There are a lot of freelance personal trainers in London without any qualifications, so its worth checking qualifications before you hire a PT. Don't assume that all personal trainers in London are qualified, and if they are, don't assume it's a good qualification. What constitutes a good qualification? Read on....
So beware the unqualified personal trainers in London who exaggerate their credentials, or poorly qualified trainers who did some 3 day internet course and printed off their certificate without even having to pass an exam or practical assessment. It's also worth checking that your prospective personal trainer is qualified in first aid, and fully insured for public liability. An unqualified personal trainer may not take your medical conditions, joint problems, or goals propertly into account when they put together your exercise programme. This could lead to injury, and/or no positive results in terms of weight loss, muscle gain, or fitness levels.
What constitutes a good PT qualification? I strongly recommend you only hire a personal trainer if they have either a diploma in fitness training or a degree in sports science or similar. You're more likely to receive safe & effective workouts, and reach your fitness goals faster. Clients with medical conditions such as diabetes or heart conditions or any problems with their joints or spine are putting themselves at risk in the hands of an unqualified PT.
In my view the three top personal training courses are Premier Training, the YMCA course, and the American College of Sports Medicine (ACSM) course. I chose the Premier Training & Development course, which led to my Diploma in Fitness Training and Sports Therapy (my class was based in Islington, north London). Although it's not a degree course (my degree was in Law), it's one of the most rigorous and highly respected qualifications in the fitness industry. Some of the major gym chains like LA Fitness, Fitness First and Virgin Active recruit a lot of Premier Training Diploma students. When you choose a personal trainer in London, ask to see their qualification certificates, so you can be sure they're qualified to train you.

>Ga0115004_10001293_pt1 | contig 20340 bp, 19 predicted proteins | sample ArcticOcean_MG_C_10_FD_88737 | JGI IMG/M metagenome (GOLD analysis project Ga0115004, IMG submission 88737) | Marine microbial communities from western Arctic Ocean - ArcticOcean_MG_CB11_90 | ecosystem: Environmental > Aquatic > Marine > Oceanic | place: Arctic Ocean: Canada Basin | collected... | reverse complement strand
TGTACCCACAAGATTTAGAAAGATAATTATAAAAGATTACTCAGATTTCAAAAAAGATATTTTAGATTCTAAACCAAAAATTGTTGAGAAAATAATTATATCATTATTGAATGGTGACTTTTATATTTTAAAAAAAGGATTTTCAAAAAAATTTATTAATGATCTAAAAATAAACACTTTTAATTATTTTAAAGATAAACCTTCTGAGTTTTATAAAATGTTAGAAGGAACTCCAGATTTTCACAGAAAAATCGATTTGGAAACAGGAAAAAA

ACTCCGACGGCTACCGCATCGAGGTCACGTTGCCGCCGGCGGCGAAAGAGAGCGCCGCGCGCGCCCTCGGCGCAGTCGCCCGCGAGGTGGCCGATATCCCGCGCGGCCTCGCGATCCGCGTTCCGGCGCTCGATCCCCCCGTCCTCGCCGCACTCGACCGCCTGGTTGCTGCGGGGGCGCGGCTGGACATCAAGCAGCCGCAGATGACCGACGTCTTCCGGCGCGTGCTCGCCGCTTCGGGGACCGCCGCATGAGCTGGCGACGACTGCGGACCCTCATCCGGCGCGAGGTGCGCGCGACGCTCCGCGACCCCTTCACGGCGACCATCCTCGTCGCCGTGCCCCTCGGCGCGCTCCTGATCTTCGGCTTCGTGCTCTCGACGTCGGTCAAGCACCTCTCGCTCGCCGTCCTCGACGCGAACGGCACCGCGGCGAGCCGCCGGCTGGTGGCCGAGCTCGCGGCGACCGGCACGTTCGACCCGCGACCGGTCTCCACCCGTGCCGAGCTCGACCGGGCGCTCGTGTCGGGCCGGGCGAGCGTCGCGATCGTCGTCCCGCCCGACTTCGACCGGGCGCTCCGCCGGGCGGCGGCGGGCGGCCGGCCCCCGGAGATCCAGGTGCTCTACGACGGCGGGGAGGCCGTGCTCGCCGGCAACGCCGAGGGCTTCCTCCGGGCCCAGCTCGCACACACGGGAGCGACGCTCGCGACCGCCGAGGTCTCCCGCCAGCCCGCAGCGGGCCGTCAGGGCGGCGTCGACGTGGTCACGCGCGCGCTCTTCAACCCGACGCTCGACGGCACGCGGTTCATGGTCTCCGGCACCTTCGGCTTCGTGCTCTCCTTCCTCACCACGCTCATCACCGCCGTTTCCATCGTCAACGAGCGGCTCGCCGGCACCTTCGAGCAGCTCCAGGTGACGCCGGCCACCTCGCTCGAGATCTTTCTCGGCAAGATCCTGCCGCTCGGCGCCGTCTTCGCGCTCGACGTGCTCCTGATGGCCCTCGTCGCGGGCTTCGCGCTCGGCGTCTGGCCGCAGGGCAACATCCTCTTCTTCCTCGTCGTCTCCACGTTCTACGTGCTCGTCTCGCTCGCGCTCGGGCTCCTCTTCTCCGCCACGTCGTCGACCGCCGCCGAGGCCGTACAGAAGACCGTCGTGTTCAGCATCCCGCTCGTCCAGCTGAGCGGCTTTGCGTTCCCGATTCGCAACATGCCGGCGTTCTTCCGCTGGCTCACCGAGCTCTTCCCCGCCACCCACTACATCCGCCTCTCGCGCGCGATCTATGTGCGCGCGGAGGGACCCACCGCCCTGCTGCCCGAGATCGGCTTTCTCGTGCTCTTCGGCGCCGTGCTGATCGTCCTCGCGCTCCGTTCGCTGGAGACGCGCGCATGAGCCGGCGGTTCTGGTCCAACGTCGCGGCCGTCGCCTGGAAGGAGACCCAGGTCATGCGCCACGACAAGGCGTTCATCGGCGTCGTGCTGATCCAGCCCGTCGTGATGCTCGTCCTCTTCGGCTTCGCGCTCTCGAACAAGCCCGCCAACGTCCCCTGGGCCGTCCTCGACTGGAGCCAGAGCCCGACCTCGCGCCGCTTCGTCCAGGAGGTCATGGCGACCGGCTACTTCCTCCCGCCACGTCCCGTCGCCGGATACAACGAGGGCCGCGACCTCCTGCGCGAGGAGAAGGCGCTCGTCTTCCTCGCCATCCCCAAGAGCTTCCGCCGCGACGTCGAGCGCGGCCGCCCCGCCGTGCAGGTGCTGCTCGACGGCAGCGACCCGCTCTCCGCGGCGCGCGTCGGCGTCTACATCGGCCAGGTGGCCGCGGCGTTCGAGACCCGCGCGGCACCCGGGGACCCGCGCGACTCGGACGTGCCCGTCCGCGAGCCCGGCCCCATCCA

The length and intensity of the various PT courses vary enormously. My FTST Diploma course was three months full time, with study every evening followed by tests first thing the next morning. Having been to the gym regularly for several years before this course, I've been a keen student of exercise and nutrition since the age of 13 (when I received a huge set of dumbbells and fitness books for Christmas), and hired several personal trainers myself during my 20's and 30's. So I had something of a head start when I started my diploma course. A few of my fellow students found the sheer volume of work a struggle.
Three months may not sound much for a qualification, but it was well structured and explored all aspects of physical training in depth. I came top in my class in the final theory examination, but I won't bore you with theory during our personal training sessions, unless you want me to. Some clients like to know the science behind the training, others just want to get on with it and see results without having to know how it works. My course started with 20 eager prospective personal trainers from all over London, but a few dropped out as the course got increasingly challenging.
These were my course modules in outline:
1. Anatomy, Physiology, and Kinesiology (the scientific study of human movement)
Some of my fellow students thought they had accidentally stumbled into a degree course in medicine. We learnt about all the muscles and bones in the body, and how the neuromuscular and skeletal systems function. We then learnt about the circulatory system and resipiratory system, and how they inter-relate. Phase 2 of this module focused on the digestive system, the nervous system, the lymphatic system, the skin (the body's largest organ), the urinary system, the endocrine system (hormones), and the reproductive system.